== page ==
- REUTERS/Mike Blake
New residential construction rose at a faster rate than expected in June, according to the Census Bureau.
Housing starts jumped 4.8% at a seasonally adjusted annual rate of 1.189 million, rebounding from a downward-revised 1.7% drop in the prior month.
Economists had forecast that starts rose 0.2% month-on-month in June at a seasonally adjusted annual rate of 1.164 million, according to Bloomberg.
“While we often see volatility in the month-to-month data, June’s rise in housing starts shows a sturdy demand for new homes as we move into the second half of the year,” said Quicken Loans Vice President Bill Banfield.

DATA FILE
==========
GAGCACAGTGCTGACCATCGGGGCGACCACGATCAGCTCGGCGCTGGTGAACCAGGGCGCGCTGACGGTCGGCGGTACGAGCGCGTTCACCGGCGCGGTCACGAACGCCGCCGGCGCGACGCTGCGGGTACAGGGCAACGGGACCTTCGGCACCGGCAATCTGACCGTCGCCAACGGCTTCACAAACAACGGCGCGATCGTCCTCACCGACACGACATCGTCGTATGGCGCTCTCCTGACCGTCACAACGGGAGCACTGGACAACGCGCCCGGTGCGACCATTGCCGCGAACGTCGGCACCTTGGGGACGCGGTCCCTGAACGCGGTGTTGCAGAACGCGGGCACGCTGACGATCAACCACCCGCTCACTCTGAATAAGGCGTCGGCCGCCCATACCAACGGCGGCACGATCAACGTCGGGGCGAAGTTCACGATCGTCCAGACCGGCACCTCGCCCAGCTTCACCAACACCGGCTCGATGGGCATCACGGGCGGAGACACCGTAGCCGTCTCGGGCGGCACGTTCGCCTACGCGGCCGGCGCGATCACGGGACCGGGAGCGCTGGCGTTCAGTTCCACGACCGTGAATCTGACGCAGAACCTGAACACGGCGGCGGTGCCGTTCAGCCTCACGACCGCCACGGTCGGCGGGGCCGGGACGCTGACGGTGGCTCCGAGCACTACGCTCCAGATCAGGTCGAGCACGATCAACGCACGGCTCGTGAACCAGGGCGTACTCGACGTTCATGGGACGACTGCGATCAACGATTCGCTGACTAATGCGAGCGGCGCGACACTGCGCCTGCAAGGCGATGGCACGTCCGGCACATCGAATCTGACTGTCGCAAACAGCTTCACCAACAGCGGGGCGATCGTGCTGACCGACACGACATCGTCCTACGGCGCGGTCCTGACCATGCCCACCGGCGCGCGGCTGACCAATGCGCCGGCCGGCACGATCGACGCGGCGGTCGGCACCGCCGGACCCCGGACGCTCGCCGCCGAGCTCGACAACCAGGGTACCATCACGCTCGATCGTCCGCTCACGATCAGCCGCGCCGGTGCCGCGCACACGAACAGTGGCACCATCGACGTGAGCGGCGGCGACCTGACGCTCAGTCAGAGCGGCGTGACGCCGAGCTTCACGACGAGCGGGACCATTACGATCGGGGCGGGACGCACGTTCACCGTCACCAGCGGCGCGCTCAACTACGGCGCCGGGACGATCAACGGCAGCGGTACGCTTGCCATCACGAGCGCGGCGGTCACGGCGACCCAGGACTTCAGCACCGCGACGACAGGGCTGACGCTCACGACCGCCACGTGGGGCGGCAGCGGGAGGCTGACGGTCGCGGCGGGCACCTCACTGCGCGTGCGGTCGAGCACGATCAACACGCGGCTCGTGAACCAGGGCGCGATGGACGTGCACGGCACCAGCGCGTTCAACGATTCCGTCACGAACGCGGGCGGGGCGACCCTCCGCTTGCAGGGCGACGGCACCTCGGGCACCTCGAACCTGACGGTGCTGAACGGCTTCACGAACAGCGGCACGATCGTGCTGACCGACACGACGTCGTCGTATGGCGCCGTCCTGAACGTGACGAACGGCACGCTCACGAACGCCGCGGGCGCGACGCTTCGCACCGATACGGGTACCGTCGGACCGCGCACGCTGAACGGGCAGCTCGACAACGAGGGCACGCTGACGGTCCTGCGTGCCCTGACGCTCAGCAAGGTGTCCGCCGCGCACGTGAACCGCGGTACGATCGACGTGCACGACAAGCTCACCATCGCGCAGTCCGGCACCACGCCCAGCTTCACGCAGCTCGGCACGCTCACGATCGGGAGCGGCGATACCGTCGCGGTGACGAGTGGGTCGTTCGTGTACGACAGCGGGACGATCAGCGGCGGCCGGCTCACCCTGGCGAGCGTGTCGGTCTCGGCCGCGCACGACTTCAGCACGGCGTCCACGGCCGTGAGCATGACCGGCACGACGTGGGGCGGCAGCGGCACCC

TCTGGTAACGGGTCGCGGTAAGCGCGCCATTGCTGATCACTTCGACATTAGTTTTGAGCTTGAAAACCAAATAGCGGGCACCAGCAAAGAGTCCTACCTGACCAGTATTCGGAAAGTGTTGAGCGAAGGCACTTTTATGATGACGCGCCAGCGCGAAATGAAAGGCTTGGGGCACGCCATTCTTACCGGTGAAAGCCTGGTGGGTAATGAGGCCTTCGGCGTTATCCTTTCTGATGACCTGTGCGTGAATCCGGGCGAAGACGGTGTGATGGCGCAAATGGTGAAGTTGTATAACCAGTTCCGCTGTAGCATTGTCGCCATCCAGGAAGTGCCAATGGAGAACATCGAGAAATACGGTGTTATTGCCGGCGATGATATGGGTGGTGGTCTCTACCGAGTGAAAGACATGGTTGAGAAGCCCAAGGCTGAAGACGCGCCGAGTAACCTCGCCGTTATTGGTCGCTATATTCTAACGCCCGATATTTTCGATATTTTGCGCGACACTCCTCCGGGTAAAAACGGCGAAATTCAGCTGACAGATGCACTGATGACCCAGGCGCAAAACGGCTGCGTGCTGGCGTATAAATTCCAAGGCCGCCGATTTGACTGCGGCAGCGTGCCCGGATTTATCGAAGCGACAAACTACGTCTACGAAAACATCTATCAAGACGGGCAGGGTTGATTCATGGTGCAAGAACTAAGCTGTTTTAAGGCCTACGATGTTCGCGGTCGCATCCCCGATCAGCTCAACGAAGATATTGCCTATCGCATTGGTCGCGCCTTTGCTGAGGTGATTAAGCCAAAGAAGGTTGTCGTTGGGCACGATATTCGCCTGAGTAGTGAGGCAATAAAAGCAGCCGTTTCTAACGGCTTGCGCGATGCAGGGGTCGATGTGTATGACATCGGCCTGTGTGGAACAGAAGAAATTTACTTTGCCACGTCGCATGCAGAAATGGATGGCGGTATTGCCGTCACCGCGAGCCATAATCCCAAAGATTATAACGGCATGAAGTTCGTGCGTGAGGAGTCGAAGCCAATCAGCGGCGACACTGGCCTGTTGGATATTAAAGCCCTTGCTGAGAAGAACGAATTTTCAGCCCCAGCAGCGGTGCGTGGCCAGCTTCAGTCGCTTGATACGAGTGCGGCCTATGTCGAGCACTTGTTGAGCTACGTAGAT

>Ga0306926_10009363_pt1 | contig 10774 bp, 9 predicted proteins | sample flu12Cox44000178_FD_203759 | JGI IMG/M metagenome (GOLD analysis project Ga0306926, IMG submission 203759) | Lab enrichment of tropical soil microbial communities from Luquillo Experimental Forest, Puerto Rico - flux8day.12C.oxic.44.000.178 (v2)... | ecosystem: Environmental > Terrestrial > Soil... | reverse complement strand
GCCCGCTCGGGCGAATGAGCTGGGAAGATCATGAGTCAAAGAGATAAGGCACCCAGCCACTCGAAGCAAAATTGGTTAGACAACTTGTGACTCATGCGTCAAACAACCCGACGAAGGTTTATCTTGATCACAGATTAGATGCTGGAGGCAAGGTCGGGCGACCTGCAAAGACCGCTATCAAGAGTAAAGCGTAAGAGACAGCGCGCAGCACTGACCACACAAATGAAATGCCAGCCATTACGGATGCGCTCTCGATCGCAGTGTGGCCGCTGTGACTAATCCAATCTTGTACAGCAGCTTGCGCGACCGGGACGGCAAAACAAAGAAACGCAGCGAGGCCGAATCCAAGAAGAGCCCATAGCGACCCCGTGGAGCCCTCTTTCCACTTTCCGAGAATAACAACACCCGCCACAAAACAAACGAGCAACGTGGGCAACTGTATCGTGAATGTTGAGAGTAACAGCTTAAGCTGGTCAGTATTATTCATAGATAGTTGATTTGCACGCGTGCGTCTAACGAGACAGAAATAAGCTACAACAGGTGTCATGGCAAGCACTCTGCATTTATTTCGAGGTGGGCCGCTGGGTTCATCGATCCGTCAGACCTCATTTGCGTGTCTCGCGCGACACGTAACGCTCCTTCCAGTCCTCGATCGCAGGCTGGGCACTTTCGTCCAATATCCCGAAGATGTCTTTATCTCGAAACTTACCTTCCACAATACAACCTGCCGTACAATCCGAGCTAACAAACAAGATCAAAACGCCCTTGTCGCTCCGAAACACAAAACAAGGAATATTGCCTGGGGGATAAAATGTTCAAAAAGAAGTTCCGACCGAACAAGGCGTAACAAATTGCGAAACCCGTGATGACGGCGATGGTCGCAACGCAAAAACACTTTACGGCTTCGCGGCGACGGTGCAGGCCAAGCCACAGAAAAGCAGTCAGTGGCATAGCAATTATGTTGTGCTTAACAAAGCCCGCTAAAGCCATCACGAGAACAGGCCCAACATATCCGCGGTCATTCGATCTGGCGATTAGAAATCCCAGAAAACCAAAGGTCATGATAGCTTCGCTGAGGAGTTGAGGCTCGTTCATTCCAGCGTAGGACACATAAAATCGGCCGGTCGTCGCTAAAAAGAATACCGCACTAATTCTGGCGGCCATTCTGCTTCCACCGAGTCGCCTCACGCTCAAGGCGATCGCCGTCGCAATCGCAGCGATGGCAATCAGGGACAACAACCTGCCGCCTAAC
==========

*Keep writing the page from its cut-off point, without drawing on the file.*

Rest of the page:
“The growing job market coupled with low mortgage rates continues to provide a boost to the housing market.”
Single-family starts were strong, while the multi-family category faltered.
Starts surged the most in the South, where construction got underway on 571,000 privately owned homes. But they were down 3.4% year-on-year.
Building permits rose 1.5% at a rate of 1.153 million. Economists had estimated that permits rose 1.2% at a rate of 1.15 million.
The drop in housing starts during May was foretold by a prior decline in permit activity, which leads starts by a month or two.